Dear People of Annunciation,
I send you greetings in the name of Jesus Christ on this St. Patrick’s Day. I deeply regret that we are not able to celebrate this evening as we were planning. We proclaim to the world that we are a joyful, hopeful, and welcoming church. Our hope ultimately rests not in the powers of this world but in God. In these days of uncertainty, we place our trust in God’s faithfulness. During this season of preparation for Easter, we find our joy in Jesus who was victorious over the forces of sin and death.
The mission of the church yields to no person or event. It only gives way to God. As St. Paul encouraged his brother in Christ St. Timothy, “Proclaim the message; be persistent whether the time is favorable or unfavorable…” (2 Timothy 4:2ab). The Gospel of Jesus Christ has been offered under conditions of persecution and on the battlefields of war. To borrow from the Great Litany, Christians labored in the midst of plague, pestilence, and famine.
The ministry of the Church of the Annunciation continues. It is with a heavy heart, however, that I must announce that I am formally suspending normal parish operations. I imagine we all knew this announcement was coming, but it is still a difficult one to write. I am declaring that we are in emergency operation according to our parish disaster plan until Tuesday, March 31.
My discernment regarding this decision includes consultation with both of our churchwardens, Ann Lewis and Robert McKenzie, as well as with Bishop Smith. As you may be aware the Manatee County Board of Commissioners formally declared an emergency for our county yesterday. In addition, the President of the United States and federal public health officials urged avoiding gatherings over ten people. As people who are commanded to love our neighbors, I believe it is prudent for us to heed this guidance for the common good.
As I stated at our liturgies on Sunday, all of us who are active priests are improvising on how we respond pastorally to this pandemic. Religion is that which binds together. Church is the assembly of the called-out ones. Liturgy is the work of the people. How do we do this when we cannot formally gather in our customary ways? Here is my plan, which is subject to change:
- As previously announced, we will have a chance to connect with each other through a conference call check-in this afternoon at 4 p.m. Details about connecting to that call were provided in an email sent Sunday afternoon. This call will last no longer than 45 minutes. It will include prayer, a brief reflection, pertinent announcements, and a structured “coffee hour.” The Daily Devotions from Page 139 of the Book of Common Prayer can be found online at https://www.bcponline.org/DailyOffice/devotion2.html. (You will have to scroll down to “In the Early Evening,” which is Page 139.)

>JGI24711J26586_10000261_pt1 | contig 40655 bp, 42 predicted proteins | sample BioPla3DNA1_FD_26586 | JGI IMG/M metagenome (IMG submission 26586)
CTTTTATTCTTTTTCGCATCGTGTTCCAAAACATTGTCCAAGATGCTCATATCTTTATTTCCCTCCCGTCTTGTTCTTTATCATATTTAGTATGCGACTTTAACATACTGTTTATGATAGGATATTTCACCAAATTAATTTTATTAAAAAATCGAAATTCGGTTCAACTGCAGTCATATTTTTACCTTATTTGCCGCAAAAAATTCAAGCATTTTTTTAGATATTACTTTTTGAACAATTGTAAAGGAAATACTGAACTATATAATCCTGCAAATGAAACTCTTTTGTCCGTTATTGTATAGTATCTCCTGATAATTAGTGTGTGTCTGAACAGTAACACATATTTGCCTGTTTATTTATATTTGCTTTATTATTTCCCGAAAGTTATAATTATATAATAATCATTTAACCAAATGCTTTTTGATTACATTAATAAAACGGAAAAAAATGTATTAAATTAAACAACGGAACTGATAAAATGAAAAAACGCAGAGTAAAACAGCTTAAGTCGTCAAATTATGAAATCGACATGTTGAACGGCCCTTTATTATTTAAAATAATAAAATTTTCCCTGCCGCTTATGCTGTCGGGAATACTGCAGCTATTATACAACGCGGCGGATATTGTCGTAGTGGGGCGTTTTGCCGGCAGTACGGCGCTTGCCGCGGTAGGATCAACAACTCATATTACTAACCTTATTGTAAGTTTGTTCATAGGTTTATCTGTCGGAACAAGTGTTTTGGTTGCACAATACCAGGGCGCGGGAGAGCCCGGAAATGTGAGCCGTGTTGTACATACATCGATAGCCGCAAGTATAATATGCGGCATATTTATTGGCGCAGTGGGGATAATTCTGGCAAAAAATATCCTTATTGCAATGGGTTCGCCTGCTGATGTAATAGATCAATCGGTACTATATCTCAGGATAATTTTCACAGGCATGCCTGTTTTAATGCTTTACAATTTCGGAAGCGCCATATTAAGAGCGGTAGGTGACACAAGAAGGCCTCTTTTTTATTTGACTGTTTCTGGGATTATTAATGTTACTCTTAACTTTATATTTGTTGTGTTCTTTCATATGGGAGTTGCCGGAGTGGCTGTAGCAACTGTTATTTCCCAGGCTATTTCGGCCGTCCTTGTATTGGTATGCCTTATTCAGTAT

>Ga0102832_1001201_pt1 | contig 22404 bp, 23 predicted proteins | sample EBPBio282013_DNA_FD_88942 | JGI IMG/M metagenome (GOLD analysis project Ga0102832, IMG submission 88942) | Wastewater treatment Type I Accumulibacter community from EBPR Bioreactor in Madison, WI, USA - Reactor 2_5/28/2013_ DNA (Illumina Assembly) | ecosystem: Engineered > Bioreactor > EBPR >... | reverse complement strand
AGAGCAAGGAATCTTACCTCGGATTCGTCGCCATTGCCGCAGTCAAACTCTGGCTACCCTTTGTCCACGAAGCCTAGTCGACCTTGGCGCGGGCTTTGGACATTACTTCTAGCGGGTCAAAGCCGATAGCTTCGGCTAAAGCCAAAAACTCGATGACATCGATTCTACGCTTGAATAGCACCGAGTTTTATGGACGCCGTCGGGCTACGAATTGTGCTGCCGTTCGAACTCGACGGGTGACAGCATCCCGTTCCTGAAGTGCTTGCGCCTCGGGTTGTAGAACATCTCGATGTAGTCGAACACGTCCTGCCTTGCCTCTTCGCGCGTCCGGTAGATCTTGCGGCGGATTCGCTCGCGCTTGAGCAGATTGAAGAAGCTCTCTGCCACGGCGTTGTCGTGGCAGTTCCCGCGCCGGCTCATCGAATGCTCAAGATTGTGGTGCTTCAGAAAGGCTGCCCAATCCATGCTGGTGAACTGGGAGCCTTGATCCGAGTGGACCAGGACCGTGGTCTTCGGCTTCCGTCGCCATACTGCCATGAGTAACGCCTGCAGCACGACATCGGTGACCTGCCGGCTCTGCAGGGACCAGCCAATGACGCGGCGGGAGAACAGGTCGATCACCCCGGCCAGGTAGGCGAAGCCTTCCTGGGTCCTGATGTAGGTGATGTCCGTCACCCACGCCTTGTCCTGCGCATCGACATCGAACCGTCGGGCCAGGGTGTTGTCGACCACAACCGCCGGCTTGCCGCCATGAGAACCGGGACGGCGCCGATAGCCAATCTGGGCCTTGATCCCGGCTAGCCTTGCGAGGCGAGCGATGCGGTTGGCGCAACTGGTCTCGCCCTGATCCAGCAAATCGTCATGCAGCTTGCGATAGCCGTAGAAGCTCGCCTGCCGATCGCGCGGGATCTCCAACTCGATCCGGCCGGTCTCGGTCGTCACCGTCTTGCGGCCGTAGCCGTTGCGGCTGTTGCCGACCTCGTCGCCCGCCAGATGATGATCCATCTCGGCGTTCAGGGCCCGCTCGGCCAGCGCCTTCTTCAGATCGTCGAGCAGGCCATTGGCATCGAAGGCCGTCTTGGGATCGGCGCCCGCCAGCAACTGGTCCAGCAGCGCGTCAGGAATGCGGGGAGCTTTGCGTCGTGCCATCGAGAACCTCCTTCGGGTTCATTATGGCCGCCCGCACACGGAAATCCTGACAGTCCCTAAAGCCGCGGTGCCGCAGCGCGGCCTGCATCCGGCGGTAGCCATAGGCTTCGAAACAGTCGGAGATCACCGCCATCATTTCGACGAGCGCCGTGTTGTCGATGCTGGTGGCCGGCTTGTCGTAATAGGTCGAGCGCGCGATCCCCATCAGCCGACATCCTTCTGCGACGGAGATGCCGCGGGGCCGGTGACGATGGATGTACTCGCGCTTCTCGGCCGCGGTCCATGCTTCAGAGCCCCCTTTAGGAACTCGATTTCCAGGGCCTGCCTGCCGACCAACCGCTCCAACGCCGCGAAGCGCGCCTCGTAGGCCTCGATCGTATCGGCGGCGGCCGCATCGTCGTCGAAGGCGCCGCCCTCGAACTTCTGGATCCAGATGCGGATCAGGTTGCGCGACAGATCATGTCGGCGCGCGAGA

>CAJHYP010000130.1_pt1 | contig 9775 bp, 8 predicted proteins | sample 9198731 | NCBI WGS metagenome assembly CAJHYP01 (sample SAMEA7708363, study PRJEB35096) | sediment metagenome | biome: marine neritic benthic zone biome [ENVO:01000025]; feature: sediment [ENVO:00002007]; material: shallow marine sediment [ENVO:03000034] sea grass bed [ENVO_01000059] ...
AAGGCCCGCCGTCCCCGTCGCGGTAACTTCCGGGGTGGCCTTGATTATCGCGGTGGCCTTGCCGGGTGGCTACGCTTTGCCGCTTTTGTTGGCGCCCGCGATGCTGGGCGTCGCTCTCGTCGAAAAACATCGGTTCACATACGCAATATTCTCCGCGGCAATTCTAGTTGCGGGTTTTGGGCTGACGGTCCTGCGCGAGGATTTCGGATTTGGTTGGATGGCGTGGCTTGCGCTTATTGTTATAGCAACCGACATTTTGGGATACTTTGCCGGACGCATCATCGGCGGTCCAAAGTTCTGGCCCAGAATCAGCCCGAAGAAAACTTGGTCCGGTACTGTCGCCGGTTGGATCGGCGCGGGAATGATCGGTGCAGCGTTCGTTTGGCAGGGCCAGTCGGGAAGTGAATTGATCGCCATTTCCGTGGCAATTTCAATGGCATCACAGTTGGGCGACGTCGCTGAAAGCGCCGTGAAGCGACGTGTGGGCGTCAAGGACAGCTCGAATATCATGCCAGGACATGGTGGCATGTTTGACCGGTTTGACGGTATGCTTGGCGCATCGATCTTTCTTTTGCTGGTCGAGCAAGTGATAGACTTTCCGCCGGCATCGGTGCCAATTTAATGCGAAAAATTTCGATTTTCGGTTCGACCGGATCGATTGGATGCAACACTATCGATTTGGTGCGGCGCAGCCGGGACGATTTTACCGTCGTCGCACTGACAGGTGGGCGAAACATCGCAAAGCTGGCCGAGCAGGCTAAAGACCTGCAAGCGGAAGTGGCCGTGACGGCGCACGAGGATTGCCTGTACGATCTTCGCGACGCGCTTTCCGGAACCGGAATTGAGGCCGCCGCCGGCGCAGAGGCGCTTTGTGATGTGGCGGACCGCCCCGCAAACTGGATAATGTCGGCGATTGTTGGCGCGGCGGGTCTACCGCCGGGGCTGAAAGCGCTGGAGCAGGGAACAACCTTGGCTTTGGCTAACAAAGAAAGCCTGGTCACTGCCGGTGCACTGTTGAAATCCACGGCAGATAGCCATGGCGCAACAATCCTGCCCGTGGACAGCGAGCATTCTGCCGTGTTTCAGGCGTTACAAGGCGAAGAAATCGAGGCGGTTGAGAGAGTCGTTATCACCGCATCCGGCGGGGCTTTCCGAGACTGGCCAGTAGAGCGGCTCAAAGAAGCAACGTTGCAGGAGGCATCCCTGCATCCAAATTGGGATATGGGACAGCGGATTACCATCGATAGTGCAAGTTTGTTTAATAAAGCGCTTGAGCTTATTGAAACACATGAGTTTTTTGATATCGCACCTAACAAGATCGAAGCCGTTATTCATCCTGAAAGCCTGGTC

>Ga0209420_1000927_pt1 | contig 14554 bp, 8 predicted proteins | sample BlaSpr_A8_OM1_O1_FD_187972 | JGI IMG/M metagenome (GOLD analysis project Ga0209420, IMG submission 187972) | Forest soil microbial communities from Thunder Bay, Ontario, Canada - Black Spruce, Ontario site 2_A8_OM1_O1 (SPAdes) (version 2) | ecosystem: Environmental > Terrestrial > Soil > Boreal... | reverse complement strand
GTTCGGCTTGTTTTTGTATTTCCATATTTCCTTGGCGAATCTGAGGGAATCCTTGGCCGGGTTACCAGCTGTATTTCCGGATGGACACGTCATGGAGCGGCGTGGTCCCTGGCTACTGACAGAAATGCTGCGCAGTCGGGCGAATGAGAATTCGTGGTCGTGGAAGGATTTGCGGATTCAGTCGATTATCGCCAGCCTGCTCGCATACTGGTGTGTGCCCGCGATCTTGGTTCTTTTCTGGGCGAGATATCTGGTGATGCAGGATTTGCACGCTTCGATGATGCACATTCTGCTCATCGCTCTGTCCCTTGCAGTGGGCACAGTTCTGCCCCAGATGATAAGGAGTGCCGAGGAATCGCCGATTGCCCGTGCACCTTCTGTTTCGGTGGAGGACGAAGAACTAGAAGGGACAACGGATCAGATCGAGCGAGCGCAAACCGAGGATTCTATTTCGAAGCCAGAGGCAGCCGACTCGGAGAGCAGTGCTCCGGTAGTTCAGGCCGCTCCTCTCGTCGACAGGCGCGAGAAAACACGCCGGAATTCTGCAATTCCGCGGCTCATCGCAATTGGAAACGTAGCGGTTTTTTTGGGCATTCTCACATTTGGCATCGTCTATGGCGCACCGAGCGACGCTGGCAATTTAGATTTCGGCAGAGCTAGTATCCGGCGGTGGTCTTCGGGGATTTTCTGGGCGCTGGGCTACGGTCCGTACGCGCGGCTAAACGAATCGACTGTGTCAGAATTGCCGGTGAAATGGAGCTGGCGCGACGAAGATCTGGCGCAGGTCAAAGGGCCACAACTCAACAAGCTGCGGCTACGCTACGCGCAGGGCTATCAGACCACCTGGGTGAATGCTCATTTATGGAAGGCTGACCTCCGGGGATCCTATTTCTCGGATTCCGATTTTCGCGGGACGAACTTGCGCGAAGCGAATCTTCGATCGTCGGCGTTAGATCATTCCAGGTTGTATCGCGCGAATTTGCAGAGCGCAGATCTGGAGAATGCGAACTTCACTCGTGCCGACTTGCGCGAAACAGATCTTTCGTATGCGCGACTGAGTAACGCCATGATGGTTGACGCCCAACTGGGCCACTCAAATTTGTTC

- On Thursday morning, I will invite those who usually participate in our Thursday morning service at 9:30 to gather in the outdoor chapel for a brief celebration of Holy Communion for the Feast of St. Joseph. (We will be outside due to a cleaning and sterilization planned for the air conditioning duct systems of the church and rectory.) We may encounter technical difficulties, but I will make every effort to webcast this service on our Facebook page.
- I will invite a group to join me in a celebration of the Holy Eucharist on Sunday morning at 9:30 a.m. The people I am asking to join this group are a few liturgical assistants necessary for the conduct of a liturgy. There will be scripture, prayer, sermon, and limited music. I will make every effort to webcast this service on our Facebook page like we did last Sunday. I will work on creating a bulletin which will be available electronically.
- I also intend to celebrate the Holy Eucharist our Feast of Title on Wednesday, March 25 at 5:30 p.m. in a similar manner.
- As an expression of our Christian love toward our neighbors and the world, I request that everyone respect the boundaries I am setting around these services. You are welcome to make your spiritual communion as you participate from home. It is our teaching that if one desires to receive the Sacrament but is unable to eat and drink the Bread and Wine, all the benefits of Communion are received, even though the Sacrament is not received with the mouth (Book of Common Prayer, p. 457).
- If you are in good health and would like to receive the Sacrament physically, Communion under Special Circumstances will be offered in the outdoor chapel at designated times. It will be offered in one kind only. This is a brief service, and there will be limited fellowship afterwards. A member of the clergy will be in the outdoor chapel at the following times:
- Sunday, 8 a.m.
- Sunday, 8:30 a.m.
- Sunday, 11 a.m.
- Monday, 9:30 a.m.
- Wednesday, 9:30 a.m.
This is, of course, an evolving situation. I have already learned a few things in this journey, and I am sure there is more for us all to learn. As we travel these difficult days together, I encourage you to be fervent in prayer, engage in good self-care, and reach out to your neighbors in need. Please remain in contact with your fellow parishioners, and please call or text me if you need me. The psalmist teaches that all things come to an end, but God’s commandment has no bounds.